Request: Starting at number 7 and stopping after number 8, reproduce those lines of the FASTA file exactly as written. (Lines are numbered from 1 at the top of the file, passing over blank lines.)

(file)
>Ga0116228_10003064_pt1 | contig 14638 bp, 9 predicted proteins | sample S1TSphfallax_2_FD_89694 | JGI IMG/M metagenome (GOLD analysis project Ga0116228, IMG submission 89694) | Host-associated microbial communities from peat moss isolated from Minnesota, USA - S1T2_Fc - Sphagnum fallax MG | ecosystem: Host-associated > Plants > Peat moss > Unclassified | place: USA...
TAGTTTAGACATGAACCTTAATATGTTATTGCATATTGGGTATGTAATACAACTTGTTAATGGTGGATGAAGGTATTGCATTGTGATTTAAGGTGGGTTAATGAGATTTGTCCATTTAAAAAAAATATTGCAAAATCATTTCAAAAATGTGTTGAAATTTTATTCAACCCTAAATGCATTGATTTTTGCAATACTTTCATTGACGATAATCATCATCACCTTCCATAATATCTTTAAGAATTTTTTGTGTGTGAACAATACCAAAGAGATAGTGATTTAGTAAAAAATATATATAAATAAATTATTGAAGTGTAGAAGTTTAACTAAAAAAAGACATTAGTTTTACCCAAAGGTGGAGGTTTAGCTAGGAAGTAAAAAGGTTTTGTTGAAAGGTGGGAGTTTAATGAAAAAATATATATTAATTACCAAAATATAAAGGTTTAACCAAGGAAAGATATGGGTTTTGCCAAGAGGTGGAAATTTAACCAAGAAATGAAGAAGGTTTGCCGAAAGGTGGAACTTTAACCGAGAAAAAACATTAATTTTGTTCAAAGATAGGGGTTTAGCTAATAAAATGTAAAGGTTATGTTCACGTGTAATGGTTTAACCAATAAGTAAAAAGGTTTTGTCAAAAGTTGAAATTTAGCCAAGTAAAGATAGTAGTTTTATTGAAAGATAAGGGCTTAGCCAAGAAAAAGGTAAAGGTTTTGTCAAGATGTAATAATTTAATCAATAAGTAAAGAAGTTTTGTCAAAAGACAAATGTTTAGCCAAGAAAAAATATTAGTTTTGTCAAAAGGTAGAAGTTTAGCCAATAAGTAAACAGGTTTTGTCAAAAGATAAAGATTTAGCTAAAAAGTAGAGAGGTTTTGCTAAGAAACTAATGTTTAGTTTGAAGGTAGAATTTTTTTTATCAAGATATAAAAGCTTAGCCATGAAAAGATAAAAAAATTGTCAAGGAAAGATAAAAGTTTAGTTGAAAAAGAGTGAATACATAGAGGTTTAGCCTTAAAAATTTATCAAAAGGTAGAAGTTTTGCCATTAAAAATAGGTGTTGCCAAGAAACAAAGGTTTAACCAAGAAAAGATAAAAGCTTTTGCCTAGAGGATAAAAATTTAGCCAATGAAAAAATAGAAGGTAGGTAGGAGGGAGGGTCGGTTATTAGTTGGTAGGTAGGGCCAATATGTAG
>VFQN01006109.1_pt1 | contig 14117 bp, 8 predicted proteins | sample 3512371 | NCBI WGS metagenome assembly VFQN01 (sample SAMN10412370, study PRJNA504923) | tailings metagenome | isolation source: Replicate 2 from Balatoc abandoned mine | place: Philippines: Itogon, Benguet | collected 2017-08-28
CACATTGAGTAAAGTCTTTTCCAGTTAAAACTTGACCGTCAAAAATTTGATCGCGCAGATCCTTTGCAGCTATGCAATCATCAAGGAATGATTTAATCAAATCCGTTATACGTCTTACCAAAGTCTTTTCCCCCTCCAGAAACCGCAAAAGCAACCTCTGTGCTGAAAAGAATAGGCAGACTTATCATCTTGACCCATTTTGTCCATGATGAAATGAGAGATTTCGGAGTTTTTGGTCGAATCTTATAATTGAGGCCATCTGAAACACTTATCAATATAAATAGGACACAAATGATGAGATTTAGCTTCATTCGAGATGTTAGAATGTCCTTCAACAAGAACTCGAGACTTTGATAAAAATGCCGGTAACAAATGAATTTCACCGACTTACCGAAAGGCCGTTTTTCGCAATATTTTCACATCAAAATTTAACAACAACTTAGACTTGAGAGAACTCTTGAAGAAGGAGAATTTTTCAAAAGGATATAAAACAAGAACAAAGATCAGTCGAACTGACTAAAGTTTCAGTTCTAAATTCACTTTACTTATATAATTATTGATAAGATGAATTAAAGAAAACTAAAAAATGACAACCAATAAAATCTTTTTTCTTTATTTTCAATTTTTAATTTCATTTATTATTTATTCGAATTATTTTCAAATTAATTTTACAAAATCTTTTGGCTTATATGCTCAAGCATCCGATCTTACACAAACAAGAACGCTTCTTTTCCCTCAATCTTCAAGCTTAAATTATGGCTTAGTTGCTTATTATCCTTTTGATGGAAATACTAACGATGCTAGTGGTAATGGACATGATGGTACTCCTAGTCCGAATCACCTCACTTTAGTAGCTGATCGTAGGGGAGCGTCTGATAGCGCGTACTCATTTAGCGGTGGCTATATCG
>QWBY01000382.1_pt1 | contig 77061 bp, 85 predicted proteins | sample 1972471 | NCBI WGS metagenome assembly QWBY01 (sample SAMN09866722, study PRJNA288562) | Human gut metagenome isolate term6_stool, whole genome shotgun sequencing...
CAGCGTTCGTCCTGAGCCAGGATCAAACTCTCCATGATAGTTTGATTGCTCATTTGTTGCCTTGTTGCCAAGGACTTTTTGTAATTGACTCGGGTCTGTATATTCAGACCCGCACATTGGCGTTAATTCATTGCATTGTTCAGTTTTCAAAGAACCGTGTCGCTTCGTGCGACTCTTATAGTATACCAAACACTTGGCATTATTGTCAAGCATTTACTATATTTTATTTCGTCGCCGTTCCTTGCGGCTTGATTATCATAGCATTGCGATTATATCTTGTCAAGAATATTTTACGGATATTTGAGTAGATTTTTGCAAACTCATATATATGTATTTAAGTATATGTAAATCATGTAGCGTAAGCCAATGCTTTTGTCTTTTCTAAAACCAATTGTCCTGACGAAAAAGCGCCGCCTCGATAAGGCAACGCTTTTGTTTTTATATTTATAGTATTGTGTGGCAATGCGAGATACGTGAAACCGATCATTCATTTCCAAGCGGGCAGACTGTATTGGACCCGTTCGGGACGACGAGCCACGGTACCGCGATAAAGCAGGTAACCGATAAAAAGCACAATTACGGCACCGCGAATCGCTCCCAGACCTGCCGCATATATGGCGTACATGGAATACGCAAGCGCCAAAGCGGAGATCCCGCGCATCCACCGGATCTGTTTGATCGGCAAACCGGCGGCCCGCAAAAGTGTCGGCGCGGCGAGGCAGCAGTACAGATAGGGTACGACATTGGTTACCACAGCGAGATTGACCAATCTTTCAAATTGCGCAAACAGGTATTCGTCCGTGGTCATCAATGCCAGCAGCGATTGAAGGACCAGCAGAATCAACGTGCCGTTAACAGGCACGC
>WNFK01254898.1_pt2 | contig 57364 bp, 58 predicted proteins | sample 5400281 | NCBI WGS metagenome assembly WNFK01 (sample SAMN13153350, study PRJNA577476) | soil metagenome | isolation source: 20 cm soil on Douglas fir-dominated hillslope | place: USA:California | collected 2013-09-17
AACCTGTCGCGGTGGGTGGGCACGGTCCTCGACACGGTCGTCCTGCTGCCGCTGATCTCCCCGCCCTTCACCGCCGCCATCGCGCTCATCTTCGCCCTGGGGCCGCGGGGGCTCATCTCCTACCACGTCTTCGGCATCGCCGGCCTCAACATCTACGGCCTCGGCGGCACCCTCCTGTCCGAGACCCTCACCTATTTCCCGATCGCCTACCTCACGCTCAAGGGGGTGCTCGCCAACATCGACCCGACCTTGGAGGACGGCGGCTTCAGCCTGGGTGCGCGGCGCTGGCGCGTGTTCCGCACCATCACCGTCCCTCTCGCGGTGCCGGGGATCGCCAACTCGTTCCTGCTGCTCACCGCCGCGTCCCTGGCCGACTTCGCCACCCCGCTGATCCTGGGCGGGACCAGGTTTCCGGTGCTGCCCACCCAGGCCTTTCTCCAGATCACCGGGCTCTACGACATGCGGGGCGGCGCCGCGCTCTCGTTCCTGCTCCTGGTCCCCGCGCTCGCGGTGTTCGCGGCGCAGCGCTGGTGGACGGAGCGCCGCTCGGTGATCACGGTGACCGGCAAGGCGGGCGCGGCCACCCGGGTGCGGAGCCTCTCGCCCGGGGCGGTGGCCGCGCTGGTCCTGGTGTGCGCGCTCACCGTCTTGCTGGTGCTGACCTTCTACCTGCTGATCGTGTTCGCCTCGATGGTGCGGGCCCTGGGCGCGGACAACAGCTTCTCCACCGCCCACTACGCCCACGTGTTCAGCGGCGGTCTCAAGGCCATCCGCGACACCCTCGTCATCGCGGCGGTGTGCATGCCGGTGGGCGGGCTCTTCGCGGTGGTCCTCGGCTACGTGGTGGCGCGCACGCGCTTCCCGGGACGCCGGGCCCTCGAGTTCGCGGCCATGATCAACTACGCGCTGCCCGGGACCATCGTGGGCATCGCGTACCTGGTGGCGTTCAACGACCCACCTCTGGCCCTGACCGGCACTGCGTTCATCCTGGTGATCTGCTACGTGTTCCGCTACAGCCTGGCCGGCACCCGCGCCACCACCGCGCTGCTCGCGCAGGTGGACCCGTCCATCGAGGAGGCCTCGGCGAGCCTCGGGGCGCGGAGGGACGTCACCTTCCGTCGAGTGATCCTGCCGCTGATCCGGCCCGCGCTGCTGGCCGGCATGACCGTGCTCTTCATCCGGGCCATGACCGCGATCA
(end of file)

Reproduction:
>WNFK01254898.1_pt2 | contig 57364 bp, 58 predicted proteins | sample 5400281 | NCBI WGS metagenome assembly WNFK01 (sample SAMN13153350, study PRJNA577476) | soil metagenome | isolation source: 20 cm soil on Douglas fir-dominated hillslope | place: USA:California | collected 2013-09-17
AACCTGTCGCGGTGGGTGGGCACGGTCCTCGACACGGTCGTCCTGCTGCCGCTGATCTCCCCGCCCTTCACCGCCGCCATCGCGCTCATCTTCGCCCTGGGGCCGCGGGGGCTCATCTCCTACCACGTCTTCGGCATCGCCGGCCTCAACATCTACGGCCTCGGCGGCACCCTCCTGTCCGAGACCCTCACCTATTTCCCGATCGCCTACCTCACGCTCAAGGGGGTGCTCGCCAACATCGACCCGACCTTGGAGGACGGCGGCTTCAGCCTGGGTGCGCGGCGCTGGCGCGTGTTCCGCACCATCACCGTCCCTCTCGCGGTGCCGGGGATCGCCAACTCGTTCCTGCTGCTCACCGCCGCGTCCCTGGCCGACTTCGCCACCCCGCTGATCCTGGGCGGGACCAGGTTTCCGGTGCTGCCCACCCAGGCCTTTCTCCAGATCACCGGGCTCTACGACATGCGGGGCGGCGCCGCGCTCTCGTTCCTGCTCCTGGTCCCCGCGCTCGCGGTGTTCGCGGCGCAGCGCTGGTGGACGGAGCGCCGCTCGGTGATCACGGTGACCGGCAAGGCGGGCGCGGCCACCCGGGTGCGGAGCCTCTCGCCCGGGGCGGTGGCCGCGCTGGTCCTGGTGTGCGCGCTCACCGTCTTGCTGGTGCTGACCTTCTACCTGCTGATCGTGTTCGCCTCGATGGTGCGGGCCCTGGGCGCGGACAACAGCTTCTCCACCGCCCACTACGCCCACGTGTTCAGCGGCGGTCTCAAGGCCATCCGCGACACCCTCGTCATCGCGGCGGTGTGCATGCCGGTGGGCGGGCTCTTCGCGGTGGTCCTCGGCTACGTGGTGGCGCGCACGCGCTTCCCGGGACGCCGGGCCCTCGAGTTCGCGGCCATGATCAACTACGCGCTGCCCGGGACCATCGTGGGCATCGCGTACCTGGTGGCGTTCAACGACCCACCTCTGGCCCTGACCGGCACTGCGTTCATCCTGGTGATCTGCTACGTGTTCCGCTACAGCCTGGCCGGCACCCGCGCCACCACCGCGCTGCTCGCGCAGGTGGACCCGTCCATCGAGGAGGCCTCGGCGAGCCTCGGGGCGCGGAGGGACGTCACCTTCCGTCGAGTGATCCTGCCGCTGATCCGGCCCGCGCTGCTGGCCGGCATGACCGTGCTCTTCATCCGGGCCATGACCGCGATCA